While the story as a whole had it’s ups and downs for me, I really enjoyed how the story starts and how new characters and information are presented. We’re rarely given an obvious exposition dump, rarely do we see long sections of the book presented for no other reason than to paint a setting or describe a character.
It starts with the action already underway, Detective Henry Palace standing over the corpse of Peter Zell as he wrestles with the clues he’s seeing. As new characters are introduced they are brought in fluidly and in a way that feels natural to how Henry is coming into contact with them. Granted, there ARE a few moments where Henry is just driving and “thinking” about the case that feel a little forced, but by and large everything flows nicely.
The Not So Good
The biggest issue I had with this book is that I felt like I couldn’t really connect with it. While the premise is cool and the sci-fi/dystopian style fiction SHOULD be sort of up my alley, the detective/who-dunnit style are not. And that’s where the problem sits.
This book is very focused on solving this case, was it a murder, if so then who killed him and why. The end of the world becomes a secondary story, though to me, it was the more interesting part.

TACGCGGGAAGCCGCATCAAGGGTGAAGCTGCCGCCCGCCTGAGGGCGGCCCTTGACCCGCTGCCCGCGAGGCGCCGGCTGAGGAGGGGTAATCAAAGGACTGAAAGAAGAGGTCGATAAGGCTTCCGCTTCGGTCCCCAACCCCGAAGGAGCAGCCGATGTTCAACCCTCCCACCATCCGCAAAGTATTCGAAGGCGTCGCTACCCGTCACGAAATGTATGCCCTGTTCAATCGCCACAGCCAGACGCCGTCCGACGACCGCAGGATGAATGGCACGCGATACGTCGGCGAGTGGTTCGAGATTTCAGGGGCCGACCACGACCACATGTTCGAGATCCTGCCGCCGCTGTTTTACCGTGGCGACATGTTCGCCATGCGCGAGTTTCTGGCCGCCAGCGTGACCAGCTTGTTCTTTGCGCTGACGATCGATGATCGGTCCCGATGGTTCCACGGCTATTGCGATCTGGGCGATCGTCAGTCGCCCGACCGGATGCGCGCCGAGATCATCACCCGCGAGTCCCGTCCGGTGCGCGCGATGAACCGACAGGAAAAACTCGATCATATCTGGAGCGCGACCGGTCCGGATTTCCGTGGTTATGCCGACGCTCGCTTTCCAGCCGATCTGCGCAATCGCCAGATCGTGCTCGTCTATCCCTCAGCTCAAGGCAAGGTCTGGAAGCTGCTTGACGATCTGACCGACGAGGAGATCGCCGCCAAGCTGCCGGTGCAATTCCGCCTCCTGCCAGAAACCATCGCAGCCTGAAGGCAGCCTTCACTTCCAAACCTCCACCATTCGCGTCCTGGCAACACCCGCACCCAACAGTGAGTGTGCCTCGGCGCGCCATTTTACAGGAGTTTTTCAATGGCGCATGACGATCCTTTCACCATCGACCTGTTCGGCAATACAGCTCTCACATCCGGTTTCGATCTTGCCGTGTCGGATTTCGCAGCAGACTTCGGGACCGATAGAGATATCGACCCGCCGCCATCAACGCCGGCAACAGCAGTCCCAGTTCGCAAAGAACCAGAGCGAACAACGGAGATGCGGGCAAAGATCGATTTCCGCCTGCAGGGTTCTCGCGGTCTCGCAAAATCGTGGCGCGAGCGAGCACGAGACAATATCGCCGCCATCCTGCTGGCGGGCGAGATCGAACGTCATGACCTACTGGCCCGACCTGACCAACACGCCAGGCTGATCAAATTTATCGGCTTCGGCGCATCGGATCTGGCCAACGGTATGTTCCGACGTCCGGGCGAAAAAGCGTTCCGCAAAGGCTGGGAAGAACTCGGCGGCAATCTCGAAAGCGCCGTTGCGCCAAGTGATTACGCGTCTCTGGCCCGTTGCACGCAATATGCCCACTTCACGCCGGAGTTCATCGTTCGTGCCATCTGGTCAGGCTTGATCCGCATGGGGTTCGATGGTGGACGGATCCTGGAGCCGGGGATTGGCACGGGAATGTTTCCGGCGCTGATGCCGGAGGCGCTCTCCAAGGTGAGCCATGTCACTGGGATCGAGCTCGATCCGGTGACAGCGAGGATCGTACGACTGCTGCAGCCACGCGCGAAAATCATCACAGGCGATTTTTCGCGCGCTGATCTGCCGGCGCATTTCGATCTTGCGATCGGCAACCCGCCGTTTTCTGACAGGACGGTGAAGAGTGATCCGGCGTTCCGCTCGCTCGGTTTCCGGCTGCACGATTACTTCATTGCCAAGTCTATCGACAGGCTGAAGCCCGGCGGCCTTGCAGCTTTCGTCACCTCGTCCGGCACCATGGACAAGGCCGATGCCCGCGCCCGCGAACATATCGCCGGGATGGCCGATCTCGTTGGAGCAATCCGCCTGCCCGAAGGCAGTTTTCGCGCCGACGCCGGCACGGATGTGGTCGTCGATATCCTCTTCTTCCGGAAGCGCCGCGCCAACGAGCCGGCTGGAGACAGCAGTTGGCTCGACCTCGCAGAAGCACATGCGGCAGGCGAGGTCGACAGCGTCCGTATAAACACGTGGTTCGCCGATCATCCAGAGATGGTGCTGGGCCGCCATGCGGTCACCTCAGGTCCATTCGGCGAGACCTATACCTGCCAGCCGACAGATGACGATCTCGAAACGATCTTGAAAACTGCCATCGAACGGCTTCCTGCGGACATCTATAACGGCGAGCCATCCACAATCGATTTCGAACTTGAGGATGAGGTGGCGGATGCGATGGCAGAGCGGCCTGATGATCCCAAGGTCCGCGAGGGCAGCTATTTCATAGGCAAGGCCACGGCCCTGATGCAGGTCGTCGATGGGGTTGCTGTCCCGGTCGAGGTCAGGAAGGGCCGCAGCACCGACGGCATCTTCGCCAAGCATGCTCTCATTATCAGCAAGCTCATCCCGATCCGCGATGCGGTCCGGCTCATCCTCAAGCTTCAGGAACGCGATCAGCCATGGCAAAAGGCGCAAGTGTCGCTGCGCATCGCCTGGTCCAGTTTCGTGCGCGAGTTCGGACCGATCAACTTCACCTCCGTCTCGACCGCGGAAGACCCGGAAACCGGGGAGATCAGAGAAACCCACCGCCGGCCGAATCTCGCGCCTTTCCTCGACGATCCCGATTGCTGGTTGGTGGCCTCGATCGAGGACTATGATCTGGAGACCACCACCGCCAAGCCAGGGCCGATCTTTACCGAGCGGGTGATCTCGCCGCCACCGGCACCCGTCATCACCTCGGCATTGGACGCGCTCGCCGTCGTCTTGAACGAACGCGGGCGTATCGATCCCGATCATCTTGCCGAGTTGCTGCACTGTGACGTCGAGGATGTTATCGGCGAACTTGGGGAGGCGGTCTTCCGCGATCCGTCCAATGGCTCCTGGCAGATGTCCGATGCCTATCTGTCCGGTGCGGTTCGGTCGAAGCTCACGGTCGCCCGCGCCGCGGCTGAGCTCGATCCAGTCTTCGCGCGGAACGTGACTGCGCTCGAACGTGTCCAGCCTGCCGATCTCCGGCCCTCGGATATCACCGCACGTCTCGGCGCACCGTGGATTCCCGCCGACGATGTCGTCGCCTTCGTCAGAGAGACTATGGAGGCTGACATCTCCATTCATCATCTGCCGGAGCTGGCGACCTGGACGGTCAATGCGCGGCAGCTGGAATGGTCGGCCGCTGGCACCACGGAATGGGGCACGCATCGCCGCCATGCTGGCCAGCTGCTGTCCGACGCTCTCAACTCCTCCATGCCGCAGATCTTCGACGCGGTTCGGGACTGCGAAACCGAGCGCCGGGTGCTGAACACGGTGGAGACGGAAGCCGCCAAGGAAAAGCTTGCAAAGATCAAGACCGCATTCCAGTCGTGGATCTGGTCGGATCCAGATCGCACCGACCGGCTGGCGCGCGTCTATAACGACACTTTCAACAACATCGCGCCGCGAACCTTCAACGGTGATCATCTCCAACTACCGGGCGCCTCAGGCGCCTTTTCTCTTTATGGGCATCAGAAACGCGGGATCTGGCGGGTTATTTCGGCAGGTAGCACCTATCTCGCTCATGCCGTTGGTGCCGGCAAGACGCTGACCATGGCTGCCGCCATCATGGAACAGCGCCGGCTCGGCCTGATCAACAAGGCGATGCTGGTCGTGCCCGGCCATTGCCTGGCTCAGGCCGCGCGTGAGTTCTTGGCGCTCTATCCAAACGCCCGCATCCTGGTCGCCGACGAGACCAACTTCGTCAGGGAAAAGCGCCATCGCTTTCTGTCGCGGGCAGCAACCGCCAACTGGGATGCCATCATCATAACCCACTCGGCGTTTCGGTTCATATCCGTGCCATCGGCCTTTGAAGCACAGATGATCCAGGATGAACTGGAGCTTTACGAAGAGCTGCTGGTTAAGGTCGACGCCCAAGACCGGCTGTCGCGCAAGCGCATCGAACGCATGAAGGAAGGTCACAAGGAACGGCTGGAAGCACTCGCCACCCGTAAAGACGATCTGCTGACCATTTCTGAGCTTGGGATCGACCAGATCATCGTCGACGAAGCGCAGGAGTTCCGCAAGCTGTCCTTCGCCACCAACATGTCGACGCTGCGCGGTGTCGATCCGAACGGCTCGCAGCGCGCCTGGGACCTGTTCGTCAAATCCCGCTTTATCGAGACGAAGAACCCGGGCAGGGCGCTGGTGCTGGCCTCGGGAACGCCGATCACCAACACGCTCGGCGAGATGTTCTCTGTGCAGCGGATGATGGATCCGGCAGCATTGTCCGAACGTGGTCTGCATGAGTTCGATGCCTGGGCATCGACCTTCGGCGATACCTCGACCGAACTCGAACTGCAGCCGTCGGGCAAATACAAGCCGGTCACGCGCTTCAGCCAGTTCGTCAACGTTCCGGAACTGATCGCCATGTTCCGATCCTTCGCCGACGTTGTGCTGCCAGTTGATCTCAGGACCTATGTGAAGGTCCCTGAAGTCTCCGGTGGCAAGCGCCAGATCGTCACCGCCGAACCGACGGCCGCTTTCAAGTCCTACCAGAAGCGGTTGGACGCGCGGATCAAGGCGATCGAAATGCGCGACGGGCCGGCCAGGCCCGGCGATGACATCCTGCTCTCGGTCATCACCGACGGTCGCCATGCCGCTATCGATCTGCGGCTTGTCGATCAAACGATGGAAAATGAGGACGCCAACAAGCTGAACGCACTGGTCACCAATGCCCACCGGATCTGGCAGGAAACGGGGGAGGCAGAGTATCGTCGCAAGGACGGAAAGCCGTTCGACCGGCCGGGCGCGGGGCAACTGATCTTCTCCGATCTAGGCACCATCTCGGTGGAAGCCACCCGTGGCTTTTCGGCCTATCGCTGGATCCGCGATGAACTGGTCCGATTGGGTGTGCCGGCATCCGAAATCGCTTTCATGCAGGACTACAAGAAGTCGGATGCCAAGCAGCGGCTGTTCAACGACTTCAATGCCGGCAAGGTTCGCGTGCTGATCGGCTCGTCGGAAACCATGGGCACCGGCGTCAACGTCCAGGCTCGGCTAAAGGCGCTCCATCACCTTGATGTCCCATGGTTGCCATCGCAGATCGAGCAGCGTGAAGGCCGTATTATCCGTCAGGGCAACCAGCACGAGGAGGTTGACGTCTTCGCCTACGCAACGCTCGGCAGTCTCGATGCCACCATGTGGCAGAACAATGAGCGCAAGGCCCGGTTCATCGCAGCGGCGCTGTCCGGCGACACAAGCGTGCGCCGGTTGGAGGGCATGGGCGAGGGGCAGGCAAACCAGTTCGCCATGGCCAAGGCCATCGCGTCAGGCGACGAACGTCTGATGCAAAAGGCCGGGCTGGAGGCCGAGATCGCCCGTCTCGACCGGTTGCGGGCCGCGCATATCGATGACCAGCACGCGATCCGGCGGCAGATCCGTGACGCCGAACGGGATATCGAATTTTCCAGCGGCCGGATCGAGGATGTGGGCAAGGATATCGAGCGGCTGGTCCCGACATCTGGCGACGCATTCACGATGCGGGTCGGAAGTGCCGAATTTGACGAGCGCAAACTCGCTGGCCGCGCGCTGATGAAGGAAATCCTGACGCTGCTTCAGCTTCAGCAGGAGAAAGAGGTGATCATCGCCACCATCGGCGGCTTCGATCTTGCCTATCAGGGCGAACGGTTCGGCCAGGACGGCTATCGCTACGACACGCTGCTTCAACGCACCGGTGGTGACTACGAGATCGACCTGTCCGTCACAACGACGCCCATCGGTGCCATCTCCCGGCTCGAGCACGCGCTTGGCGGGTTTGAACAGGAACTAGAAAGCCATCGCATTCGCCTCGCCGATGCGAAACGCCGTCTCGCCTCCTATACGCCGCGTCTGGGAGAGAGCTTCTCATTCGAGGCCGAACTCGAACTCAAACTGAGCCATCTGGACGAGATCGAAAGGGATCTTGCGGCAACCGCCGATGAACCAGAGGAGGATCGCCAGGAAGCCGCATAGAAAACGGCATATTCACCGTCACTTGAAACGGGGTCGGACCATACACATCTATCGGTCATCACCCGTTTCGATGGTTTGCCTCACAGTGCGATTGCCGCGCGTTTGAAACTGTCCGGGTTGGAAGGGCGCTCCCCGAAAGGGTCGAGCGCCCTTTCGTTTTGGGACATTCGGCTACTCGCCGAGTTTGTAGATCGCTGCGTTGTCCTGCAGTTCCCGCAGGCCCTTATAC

With an asteroid set to destroy life on planet Earth in 6 short months the exploration of humanities reactions are where the real interest sits. We get glimpses of it, including my favorite sections featuring a woman named Naomi Eddes and her NEED of a sense of “normal” amidst the chaos.
But those moments are few and far between.
The other biggest issue I had with this book is how often it went to the well of pushing hard on the “it’s a murder” story only to then come to the end of a section saying “nope, clues all point to a suicide”, and then miraculously a new clue or memory pops up to further the story. Almost the classic “But wait… there’s more!” feeling.
It really made the first two sections of the book feel like they dragged on a bit pointlessly, but when that third section gets going, the story REALLY takes off. Personally, the first two sections became a bit of a slog until the last two picked up nicely.